January 18, 2005

Who Moved the (Street) Furniture?

If you live and/or work in Manhattan, you may have noticed something this week: those rows of alt-weekly newspaper boxes that have always been on every other block are suddenly all gone, with only occasional solitary boxes remaining. I’m not exactly sure why this is –as there’s thus far been no mainstream media coverage whatsoever of the issue- but I do think this is quite an unfortunate development.

Matt Taibbi of New York Press wrote a piece almost two years ago about an effort in the city council to regulate “street furniture,” being shepherded by councilwoman Eva Moskowitz, that passed in 2002. But I don’t remember that bill specifically banning the boxes, nor was their any indication in this week’s issue of either NYP or the Village Voice that such a wholesale removal of the boxes was going to take place imminently.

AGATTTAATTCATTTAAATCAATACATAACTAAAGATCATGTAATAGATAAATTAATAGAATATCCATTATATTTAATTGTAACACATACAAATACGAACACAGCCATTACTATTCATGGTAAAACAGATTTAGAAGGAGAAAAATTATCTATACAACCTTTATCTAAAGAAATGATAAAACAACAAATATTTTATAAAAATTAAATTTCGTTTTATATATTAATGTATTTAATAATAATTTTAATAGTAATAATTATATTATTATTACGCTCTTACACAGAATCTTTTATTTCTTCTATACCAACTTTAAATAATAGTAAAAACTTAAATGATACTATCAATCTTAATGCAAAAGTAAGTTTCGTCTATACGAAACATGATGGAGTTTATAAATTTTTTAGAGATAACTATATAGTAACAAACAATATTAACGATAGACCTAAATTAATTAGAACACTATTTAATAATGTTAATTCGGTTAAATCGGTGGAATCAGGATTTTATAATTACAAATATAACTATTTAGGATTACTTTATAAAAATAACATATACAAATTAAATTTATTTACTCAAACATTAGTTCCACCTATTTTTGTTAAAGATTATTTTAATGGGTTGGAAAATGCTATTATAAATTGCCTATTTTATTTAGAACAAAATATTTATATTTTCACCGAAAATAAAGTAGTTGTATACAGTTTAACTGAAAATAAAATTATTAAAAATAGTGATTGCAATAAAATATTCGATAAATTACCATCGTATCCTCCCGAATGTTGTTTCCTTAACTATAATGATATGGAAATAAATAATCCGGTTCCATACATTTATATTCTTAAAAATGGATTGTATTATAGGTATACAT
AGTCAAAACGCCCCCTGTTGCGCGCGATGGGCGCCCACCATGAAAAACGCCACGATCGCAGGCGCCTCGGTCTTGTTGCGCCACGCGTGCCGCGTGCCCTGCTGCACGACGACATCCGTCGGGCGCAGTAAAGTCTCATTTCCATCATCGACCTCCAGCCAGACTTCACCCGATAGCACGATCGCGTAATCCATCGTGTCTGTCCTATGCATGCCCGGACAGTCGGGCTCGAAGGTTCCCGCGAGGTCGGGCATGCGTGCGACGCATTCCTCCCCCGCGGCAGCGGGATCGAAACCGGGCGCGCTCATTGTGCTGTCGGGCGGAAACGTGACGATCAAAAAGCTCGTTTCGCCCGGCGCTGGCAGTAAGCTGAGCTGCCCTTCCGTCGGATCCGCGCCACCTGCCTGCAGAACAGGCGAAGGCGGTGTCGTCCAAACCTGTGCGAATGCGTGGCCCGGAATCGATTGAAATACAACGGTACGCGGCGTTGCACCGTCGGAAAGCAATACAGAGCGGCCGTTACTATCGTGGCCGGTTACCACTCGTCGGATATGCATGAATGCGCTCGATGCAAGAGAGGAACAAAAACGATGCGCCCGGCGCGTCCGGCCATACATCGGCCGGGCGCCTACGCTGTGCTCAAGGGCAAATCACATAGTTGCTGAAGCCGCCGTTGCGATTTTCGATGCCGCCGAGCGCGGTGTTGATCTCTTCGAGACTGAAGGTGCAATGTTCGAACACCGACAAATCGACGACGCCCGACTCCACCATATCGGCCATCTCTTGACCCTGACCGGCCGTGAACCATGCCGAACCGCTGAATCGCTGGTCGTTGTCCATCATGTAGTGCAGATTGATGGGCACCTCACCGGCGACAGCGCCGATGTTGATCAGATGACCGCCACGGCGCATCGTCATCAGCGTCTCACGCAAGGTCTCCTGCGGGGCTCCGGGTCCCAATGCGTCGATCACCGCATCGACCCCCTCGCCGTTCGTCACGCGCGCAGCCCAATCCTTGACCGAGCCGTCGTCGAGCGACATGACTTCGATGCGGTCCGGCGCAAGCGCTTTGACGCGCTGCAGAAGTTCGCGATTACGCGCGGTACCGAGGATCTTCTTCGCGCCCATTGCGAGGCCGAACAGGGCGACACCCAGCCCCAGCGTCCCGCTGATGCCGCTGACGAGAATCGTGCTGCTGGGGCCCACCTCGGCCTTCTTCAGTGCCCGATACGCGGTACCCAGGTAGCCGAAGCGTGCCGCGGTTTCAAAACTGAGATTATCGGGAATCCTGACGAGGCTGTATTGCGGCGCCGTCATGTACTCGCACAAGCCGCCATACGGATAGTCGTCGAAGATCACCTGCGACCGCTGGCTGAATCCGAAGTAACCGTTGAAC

Since coming to the city I’ve been a regular reader of the Press, Voice, The Onion, and numerous other papers, and enjoy being able to pick them up all around town. I’d like to know what exactly is going on here, and why hundreds of newspaper boxes could just disappear seemingly overnight with no fanfare whatsoever.

Posted by Stephen Silver at January 18, 2005 10:48 PM

It could always be Montreal, where newspaper boxes (and street food vendors) are illegal. The old dictatorial mayor, Jean Drapeau, was a bit of a stickler about aesthetics. Oh, yeah, and all numbers on houses had to be a uniform style too.

Posted by: Matthew :) at January 19, 2005 12:19 AM

Because no one cares...

Posted by: A at January 19, 2005 10:10 AM
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